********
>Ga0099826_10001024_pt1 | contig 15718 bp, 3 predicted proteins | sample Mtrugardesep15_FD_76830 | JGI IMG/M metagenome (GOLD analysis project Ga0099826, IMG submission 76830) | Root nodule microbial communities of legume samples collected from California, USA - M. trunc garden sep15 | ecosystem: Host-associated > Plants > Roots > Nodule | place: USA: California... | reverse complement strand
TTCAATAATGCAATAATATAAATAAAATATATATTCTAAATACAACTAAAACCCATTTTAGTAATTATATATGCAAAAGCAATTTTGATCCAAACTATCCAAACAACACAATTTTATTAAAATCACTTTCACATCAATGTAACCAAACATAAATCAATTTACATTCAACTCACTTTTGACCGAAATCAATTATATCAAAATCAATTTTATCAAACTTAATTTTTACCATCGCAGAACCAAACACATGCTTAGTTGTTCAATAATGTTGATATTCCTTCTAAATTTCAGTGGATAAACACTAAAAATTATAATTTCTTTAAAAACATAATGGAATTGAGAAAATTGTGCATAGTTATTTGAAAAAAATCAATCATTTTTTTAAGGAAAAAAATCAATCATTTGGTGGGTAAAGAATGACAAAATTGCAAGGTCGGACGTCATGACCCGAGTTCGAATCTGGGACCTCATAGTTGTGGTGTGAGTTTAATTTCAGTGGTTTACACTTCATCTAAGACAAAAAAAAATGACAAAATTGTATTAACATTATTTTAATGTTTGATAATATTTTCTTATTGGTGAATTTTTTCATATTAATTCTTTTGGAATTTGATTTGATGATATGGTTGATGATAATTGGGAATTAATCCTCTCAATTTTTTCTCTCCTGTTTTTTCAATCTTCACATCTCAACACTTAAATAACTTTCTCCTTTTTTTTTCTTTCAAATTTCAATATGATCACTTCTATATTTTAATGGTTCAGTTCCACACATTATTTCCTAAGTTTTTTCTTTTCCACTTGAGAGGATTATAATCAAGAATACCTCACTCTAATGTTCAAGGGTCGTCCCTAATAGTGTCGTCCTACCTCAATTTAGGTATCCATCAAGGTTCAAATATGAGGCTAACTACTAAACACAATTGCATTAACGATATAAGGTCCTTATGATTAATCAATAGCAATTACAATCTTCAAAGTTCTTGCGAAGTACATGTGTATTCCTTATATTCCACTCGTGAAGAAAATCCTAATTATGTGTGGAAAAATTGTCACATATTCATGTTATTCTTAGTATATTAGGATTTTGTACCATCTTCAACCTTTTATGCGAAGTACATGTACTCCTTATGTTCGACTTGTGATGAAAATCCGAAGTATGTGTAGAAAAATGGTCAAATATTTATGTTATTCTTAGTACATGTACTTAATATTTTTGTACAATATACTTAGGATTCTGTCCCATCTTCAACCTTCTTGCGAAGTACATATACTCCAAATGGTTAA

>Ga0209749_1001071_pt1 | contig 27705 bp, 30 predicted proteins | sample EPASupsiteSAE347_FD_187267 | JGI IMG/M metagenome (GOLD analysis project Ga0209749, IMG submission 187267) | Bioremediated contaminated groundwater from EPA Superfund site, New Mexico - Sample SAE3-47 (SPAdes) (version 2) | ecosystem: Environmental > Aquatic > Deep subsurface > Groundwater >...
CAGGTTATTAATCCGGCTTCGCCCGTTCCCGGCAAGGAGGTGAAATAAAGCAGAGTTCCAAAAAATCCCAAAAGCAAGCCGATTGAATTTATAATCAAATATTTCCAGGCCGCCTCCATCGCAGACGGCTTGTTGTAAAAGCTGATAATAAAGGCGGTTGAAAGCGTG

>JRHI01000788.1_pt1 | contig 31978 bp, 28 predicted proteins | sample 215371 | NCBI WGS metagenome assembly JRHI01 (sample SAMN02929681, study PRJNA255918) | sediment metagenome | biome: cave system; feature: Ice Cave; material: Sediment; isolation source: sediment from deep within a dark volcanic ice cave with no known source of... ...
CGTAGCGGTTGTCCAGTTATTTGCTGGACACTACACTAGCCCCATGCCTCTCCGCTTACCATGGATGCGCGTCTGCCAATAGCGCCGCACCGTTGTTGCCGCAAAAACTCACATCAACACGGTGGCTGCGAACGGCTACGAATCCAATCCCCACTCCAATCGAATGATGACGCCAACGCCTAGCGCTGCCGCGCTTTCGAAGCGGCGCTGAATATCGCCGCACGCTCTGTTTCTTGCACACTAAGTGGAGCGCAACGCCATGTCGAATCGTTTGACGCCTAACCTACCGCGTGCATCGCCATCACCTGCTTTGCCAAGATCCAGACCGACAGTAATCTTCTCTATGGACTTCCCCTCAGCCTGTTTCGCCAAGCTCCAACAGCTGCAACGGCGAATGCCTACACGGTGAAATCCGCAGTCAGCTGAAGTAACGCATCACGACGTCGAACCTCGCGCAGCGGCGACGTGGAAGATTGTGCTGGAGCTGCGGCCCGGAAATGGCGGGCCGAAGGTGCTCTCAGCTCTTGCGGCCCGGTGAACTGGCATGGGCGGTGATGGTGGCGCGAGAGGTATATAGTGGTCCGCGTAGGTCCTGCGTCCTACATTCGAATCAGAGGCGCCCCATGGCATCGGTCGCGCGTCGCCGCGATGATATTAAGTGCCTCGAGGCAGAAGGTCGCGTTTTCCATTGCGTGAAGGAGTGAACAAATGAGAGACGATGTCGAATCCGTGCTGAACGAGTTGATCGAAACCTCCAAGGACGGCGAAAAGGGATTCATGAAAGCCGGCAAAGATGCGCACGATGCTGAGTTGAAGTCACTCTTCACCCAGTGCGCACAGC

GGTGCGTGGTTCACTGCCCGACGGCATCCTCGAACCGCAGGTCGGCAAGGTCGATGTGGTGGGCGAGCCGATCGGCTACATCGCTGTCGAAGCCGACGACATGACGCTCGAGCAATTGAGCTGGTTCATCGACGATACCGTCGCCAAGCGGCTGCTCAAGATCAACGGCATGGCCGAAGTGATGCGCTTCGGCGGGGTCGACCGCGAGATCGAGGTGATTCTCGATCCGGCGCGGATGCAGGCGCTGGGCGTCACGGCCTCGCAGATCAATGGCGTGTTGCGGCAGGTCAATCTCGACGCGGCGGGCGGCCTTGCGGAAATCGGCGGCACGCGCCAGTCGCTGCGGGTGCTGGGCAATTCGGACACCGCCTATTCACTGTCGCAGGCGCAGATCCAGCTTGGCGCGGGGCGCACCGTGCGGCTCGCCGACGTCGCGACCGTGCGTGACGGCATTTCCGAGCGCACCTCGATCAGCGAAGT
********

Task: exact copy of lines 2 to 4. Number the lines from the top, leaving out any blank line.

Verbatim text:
TTCAATAATGCAATAATATAAATAAAATATATATTCTAAATACAACTAAAACCCATTTTAGTAATTATATATGCAAAAGCAATTTTGATCCAAACTATCCAAACAACACAATTTTATTAAAATCACTTTCACATCAATGTAACCAAACATAAATCAATTTACATTCAACTCACTTTTGACCGAAATCAATTATATCAAAATCAATTTTATCAAACTTAATTTTTACCATCGCAGAACCAAACACATGCTTAGTTGTTCAATAATGTTGATATTCCTTCTAAATTTCAGTGGATAAACACTAAAAATTATAATTTCTTTAAAAACATAATGGAATTGAGAAAATTGTGCATAGTTATTTGAAAAAAATCAATCATTTTTTTAAGGAAAAAAATCAATCATTTGGTGGGTAAAGAATGACAAAATTGCAAGGTCGGACGTCATGACCCGAGTTCGAATCTGGGACCTCATAGTTGTGGTGTGAGTTTAATTTCAGTGGTTTACACTTCATCTAAGACAAAAAAAAATGACAAAATTGTATTAACATTATTTTAATGTTTGATAATATTTTCTTATTGGTGAATTTTTTCATATTAATTCTTTTGGAATTTGATTTGATGATATGGTTGATGATAATTGGGAATTAATCCTCTCAATTTTTTCTCTCCTGTTTTTTCAATCTTCACATCTCAACACTTAAATAACTTTCTCCTTTTTTTTTCTTTCAAATTTCAATATGATCACTTCTATATTTTAATGGTTCAGTTCCACACATTATTTCCTAAGTTTTTTCTTTTCCACTTGAGAGGATTATAATCAAGAATACCTCACTCTAATGTTCAAGGGTCGTCCCTAATAGTGTCGTCCTACCTCAATTTAGGTATCCATCAAGGTTCAAATATGAGGCTAACTACTAAACACAATTGCATTAACGATATAAGGTCCTTATGATTAATCAATAGCAATTACAATCTTCAAAGTTCTTGCGAAGTACATGTGTATTCCTTATATTCCACTCGTGAAGAAAATCCTAATTATGTGTGGAAAAATTGTCACATATTCATGTTATTCTTAGTATATTAGGATTTTGTACCATCTTCAACCTTTTATGCGAAGTACATGTACTCCTTATGTTCGACTTGTGATGAAAATCCGAAGTATGTGTAGAAAAATGGTCAAATATTTATGTTATTCTTAGTACATGTACTTAATATTTTTGTACAATATACTTAGGATTCTGTCCCATCTTCAACCTTCTTGCGAAGTACATATACTCCAAATGGTTAA

>Ga0209749_1001071_pt1 | contig 27705 bp, 30 predicted proteins | sample EPASupsiteSAE347_FD_187267 | JGI IMG/M metagenome (GOLD analysis project Ga0209749, IMG submission 187267) | Bioremediated contaminated groundwater from EPA Superfund site, New Mexico - Sample SAE3-47 (SPAdes) (version 2) | ecosystem: Environmental > Aquatic > Deep subsurface > Groundwater >...
CAGGTTATTAATCCGGCTTCGCCCGTTCCCGGCAAGGAGGTGAAATAAAGCAGAGTTCCAAAAAATCCCAAAAGCAAGCCGATTGAATTTATAATCAAATATTTCCAGGCCGCCTCCATCGCAGACGGCTTGTTGTAAAAGCTGATAATAAAGGCGGTTGAAAGCGTG